It is Ottolenghi Cooking the Books day on the blog – one of two days per month where we publish the latest recipes we have tried in our project of cooking from Ottolenghi books – those we have cooked directly and those we have been inspired by. Currently we are cooking from Plenty More, but not ignoring his other books completely. Note that I often massage the recipes to suit what is available from our garden and pantry. For the original recipes, check his books and his Guardian column and articles.

A note about ras el hanout – this is a warming but not hot  North African spice mix and recipes for it can contain 20 different spices. They vary from family to family.  A simple recipe is here if you can’t find it locally.

Similar dishes include Root Mash with Wine Braised Shallots, Turmeric Cauliflower with Chilli-Orange Dressing, Turmeric Hummus, Celeriac Salad, Cauliflower Shawarma, Roasted Cauliflower and Hazelnut Salad, and Roasted Cauliflower and White Bean Puree.

Browse all of our Cauliflower dishes and all of our Celeriac recipes. Our Ottolenghi dishes from Nopi are here. We have written about our experiences cooking through Plenty More. Or explore our Late Autumn recipes.

Continue reading “Celeriac Hummus with Spiced Cauliflower Tabouleh and Burrata”

Spicy Slow Cooked Tomato Chickpeas with Burrata and Leeks, Perfect for Breakfast or Supper

Sunday afternoons in Winter are the perfect time for slowing down, and what better way to do that than to slow cook a great dish for a Sunday night supper. Today, we have a 5-hour dish for you – chickpeas simmered ever so slowly in a thick spicy tomato stock. The chickpeas are excellent served on toast or in toasted sandwiches, but today we add some burrata and leek strings. We love slow cooking.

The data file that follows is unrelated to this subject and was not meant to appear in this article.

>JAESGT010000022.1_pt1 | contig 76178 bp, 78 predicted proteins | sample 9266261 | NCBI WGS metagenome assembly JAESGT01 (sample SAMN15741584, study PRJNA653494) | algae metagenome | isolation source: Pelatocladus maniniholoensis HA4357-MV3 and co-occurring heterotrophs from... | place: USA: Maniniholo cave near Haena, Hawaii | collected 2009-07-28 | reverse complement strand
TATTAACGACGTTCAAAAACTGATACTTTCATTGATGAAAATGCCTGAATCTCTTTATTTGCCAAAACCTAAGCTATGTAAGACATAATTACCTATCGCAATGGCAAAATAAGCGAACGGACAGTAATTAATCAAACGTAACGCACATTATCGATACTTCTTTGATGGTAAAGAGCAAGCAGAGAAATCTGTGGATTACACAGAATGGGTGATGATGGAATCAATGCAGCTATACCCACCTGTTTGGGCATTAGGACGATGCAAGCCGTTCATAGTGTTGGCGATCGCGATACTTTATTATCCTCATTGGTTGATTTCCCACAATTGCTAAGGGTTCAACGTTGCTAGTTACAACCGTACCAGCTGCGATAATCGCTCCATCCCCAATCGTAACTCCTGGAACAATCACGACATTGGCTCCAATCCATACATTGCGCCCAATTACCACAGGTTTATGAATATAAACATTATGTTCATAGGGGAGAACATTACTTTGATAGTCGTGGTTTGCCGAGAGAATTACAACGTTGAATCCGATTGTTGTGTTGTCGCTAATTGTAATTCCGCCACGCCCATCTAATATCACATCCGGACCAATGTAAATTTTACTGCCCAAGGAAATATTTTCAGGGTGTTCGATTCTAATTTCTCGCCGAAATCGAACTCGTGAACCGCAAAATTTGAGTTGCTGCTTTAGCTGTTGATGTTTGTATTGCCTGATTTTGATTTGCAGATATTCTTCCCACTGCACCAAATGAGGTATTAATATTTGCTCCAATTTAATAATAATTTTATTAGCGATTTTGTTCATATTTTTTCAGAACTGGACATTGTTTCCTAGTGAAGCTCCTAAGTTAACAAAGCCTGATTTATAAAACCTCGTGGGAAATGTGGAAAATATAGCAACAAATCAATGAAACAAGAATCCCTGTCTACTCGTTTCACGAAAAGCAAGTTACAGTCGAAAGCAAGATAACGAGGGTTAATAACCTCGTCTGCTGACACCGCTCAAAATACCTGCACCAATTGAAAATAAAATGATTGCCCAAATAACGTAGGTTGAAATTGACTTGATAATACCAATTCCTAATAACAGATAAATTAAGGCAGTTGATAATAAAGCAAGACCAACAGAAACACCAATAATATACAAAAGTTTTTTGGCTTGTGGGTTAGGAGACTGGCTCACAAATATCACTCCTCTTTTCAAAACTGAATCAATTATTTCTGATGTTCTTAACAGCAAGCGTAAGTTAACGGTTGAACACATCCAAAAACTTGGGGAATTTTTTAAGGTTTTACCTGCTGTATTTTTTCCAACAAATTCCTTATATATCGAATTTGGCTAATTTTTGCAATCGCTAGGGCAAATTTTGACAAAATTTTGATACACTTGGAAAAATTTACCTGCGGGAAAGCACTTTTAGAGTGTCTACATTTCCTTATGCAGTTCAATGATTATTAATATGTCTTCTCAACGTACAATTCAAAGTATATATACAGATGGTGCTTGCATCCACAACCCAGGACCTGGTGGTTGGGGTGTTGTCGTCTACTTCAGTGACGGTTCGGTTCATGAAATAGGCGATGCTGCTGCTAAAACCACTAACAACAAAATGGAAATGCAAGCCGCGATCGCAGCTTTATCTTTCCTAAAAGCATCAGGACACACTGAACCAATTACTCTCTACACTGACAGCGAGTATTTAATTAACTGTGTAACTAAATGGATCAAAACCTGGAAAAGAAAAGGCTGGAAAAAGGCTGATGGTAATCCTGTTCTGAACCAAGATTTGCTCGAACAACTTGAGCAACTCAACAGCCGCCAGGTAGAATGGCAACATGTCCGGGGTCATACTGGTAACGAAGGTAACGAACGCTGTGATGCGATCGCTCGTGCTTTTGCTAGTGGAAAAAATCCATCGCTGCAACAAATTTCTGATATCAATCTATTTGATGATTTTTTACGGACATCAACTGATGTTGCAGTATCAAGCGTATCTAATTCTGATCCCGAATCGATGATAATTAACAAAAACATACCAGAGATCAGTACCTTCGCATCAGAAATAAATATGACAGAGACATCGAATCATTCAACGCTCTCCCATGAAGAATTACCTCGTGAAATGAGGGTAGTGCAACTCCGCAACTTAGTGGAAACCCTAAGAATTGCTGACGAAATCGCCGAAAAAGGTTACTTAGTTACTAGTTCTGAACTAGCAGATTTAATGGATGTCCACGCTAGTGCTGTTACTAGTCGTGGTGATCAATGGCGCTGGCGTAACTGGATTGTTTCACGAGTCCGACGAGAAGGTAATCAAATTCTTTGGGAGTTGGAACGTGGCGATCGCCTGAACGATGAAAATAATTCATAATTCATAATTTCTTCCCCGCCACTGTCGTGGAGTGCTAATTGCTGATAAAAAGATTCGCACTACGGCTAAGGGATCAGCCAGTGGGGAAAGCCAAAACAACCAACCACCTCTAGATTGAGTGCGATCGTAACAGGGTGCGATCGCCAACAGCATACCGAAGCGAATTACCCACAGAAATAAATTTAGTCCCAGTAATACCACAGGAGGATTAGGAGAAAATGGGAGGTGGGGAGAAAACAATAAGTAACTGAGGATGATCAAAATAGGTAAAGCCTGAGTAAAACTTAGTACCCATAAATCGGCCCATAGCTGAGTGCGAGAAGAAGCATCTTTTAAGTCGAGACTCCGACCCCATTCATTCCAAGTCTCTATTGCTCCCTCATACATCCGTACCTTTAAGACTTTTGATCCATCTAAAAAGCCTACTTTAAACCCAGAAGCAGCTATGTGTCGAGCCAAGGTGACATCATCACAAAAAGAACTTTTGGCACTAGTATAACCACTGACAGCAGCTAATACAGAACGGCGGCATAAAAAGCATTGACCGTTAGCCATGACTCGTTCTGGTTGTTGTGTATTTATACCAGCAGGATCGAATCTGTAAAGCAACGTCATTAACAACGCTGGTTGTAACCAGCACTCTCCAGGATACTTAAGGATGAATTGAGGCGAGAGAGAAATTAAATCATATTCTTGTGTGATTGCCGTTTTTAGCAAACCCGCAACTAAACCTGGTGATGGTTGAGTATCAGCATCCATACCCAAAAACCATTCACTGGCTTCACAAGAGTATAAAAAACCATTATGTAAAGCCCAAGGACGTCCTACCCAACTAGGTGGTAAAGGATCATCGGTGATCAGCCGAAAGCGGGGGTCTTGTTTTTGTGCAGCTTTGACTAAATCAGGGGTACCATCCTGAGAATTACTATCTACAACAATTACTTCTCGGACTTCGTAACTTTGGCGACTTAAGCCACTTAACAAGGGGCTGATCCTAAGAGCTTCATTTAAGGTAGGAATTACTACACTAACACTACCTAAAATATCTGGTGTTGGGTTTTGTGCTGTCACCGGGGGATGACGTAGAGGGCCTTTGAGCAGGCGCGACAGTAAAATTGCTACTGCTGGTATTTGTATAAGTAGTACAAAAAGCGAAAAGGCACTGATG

This recipe is excellent for a Sunday supper, but also very good, cooked beforehand, for a slow Sunday breakfast or brunch. Beans on Toast, what could be better!

The dish can be cooked in a slow cooker. (Perhaps it is one for your instapot? I don’t have one, so cannot advise you one way or another, but perhaps? Let me know.) It would also go well at a low heat in the oven. Or, cook it as I have, using a heat diffuser on my lowest gas flame, so that the tomato sauce is barely bubbling.

The recipe is an adaptation of one in Ottolenghi’s Plenty More – we are cooking our way through this book. We feel free to substitute ingredients that are not readily available in our local area.

In fact, it is Ottolenghi day on the blog – one of two days per month where we publish all the latest posts of recipes we have tried in our project of cooking from Ottolenghi books – those we have cooked directly and those we have been inspired by. Currently we are cooking from Plenty More but not ignoring his other books completely. Note that I often massage the recipes to suit what is available from our garden and pantry. For the original recipes, check his books and his Guardian column (this recipe is on the same theme but slightly different, and quicker, than the one in his book).